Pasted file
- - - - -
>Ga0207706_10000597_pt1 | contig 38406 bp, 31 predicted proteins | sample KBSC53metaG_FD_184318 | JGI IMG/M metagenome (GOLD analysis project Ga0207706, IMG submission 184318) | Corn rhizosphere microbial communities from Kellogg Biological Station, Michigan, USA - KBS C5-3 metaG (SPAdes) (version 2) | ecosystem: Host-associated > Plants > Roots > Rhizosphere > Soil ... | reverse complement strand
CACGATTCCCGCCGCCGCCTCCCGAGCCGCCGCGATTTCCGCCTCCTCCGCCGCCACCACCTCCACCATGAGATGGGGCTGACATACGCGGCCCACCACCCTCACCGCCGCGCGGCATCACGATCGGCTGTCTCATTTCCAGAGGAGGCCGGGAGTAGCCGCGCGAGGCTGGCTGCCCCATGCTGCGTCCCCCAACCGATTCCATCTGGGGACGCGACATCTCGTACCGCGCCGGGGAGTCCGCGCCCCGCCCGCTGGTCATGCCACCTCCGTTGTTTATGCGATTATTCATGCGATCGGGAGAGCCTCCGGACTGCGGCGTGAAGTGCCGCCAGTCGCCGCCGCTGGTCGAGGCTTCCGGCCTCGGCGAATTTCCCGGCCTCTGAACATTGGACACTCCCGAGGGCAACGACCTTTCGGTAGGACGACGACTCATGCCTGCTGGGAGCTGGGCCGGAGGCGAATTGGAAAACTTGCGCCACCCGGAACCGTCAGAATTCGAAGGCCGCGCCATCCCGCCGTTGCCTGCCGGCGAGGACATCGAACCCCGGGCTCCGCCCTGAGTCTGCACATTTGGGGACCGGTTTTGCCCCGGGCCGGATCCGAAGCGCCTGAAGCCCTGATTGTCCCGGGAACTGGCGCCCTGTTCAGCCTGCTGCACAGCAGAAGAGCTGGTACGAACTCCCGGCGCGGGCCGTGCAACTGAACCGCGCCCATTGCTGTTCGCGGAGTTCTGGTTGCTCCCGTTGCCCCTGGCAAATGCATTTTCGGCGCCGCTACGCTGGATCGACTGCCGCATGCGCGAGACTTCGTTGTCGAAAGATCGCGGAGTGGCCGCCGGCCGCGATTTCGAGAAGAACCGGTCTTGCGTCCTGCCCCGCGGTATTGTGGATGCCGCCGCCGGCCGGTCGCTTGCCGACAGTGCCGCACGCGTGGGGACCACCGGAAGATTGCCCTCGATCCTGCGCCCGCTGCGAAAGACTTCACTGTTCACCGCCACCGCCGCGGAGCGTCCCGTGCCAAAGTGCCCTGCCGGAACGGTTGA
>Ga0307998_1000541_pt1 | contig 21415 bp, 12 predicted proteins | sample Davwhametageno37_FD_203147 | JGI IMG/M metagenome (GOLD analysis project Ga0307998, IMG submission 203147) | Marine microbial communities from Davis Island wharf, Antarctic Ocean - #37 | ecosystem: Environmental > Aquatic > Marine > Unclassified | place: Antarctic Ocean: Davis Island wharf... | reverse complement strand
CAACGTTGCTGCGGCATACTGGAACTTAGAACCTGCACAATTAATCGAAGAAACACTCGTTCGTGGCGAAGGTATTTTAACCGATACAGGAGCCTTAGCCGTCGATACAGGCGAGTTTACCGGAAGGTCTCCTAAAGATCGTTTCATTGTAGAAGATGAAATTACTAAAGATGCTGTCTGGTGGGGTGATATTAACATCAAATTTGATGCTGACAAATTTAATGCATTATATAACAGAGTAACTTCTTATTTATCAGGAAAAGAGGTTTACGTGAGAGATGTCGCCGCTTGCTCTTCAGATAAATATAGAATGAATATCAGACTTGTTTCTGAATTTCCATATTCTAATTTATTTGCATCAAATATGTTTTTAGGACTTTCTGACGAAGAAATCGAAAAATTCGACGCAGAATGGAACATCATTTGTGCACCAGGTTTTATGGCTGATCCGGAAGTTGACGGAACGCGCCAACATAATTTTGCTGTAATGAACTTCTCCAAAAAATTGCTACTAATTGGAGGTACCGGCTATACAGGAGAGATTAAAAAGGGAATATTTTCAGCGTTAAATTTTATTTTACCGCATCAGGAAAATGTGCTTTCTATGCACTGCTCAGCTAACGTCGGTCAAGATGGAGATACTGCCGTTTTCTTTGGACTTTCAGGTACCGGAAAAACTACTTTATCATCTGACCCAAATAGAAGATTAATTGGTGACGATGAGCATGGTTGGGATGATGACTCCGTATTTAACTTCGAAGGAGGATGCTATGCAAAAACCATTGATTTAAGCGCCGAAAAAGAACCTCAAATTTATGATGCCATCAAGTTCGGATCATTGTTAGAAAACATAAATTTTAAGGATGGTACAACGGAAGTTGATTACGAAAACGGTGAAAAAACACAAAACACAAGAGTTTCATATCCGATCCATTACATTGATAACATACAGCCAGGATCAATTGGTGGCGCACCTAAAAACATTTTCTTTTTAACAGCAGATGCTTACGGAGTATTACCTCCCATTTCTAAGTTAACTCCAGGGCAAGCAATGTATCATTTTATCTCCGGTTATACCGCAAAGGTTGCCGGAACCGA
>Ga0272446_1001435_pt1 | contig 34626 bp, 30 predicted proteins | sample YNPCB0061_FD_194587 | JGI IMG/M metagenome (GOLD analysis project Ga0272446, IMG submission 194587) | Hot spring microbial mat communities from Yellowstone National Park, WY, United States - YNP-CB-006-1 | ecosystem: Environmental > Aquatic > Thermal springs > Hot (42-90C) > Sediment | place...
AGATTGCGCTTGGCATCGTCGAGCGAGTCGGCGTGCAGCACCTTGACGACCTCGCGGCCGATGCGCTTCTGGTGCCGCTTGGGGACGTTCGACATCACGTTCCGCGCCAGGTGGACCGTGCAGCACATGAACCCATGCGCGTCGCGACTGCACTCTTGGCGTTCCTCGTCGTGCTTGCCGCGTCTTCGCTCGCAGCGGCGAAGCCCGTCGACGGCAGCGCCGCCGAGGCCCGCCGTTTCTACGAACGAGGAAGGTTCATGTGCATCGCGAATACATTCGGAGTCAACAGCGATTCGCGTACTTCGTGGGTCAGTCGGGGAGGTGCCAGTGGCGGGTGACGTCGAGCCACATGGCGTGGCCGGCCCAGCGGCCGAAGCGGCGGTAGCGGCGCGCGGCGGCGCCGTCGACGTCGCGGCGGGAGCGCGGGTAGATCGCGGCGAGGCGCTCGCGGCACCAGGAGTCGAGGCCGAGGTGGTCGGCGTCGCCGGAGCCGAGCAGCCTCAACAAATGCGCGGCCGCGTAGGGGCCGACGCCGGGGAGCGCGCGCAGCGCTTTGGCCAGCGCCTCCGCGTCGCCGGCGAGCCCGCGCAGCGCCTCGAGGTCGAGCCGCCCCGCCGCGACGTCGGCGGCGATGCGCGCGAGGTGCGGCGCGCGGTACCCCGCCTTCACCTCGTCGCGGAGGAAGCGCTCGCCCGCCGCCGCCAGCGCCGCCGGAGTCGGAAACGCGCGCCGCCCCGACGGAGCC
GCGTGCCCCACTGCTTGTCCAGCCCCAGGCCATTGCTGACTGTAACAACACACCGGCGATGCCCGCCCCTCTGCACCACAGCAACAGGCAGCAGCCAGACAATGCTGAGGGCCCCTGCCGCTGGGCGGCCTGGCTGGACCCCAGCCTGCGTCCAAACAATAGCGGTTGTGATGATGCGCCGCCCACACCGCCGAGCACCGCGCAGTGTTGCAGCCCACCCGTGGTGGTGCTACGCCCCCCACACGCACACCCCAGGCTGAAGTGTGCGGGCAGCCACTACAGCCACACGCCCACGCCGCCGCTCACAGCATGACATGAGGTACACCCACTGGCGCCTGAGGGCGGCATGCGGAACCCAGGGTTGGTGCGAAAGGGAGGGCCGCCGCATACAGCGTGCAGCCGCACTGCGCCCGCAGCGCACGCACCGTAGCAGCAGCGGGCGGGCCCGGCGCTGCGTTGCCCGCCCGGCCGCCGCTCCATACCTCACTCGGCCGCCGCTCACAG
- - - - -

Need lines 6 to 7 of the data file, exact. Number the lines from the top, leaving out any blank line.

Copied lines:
AGATTGCGCTTGGCATCGTCGAGCGAGTCGGCGTGCAGCACCTTGACGACCTCGCGGCCGATGCGCTTCTGGTGCCGCTTGGGGACGTTCGACATCACGTTCCGCGCCAGGTGGACCGTGCAGCACATGAACCCATGCGCGTCGCGACTGCACTCTTGGCGTTCCTCGTCGTGCTTGCCGCGTCTTCGCTCGCAGCGGCGAAGCCCGTCGACGGCAGCGCCGCCGAGGCCCGCCGTTTCTACGAACGAGGAAGGTTCATGTGCATCGCGAATACATTCGGAGTCAACAGCGATTCGCGTACTTCGTGGGTCAGTCGGGGAGGTGCCAGTGGCGGGTGACGTCGAGCCACATGGCGTGGCCGGCCCAGCGGCCGAAGCGGCGGTAGCGGCGCGCGGCGGCGCCGTCGACGTCGCGGCGGGAGCGCGGGTAGATCGCGGCGAGGCGCTCGCGGCACCAGGAGTCGAGGCCGAGGTGGTCGGCGTCGCCGGAGCCGAGCAGCCTCAACAAATGCGCGGCCGCGTAGGGGCCGACGCCGGGGAGCGCGCGCAGCGCTTTGGCCAGCGCCTCCGCGTCGCCGGCGAGCCCGCGCAGCGCCTCGAGGTCGAGCCGCCCCGCCGCGACGTCGGCGGCGATGCGCGCGAGGTGCGGCGCGCGGTACCCCGCCTTCACCTCGTCGCGGAGGAAGCGCTCGCCCGCCGCCGCCAGCGCCGCCGGAGTCGGAAACGCGCGCCGCCCCGACGGAGCC
GCGTGCCCCACTGCTTGTCCAGCCCCAGGCCATTGCTGACTGTAACAACACACCGGCGATGCCCGCCCCTCTGCACCACAGCAACAGGCAGCAGCCAGACAATGCTGAGGGCCCCTGCCGCTGGGCGGCCTGGCTGGACCCCAGCCTGCGTCCAAACAATAGCGGTTGTGATGATGCGCCGCCCACACCGCCGAGCACCGCGCAGTGTTGCAGCCCACCCGTGGTGGTGCTACGCCCCCCACACGCACACCCCAGGCTGAAGTGTGCGGGCAGCCACTACAGCCACACGCCCACGCCGCCGCTCACAGCATGACATGAGGTACACCCACTGGCGCCTGAGGGCGGCATGCGGAACCCAGGGTTGGTGCGAAAGGGAGGGCCGCCGCATACAGCGTGCAGCCGCACTGCGCCCGCAGCGCACGCACCGTAGCAGCAGCGGGCGGGCCCGGCGCTGCGTTGCCCGCCCGGCCGCCGCTCCATACCTCACTCGGCCGCCGCTCACAG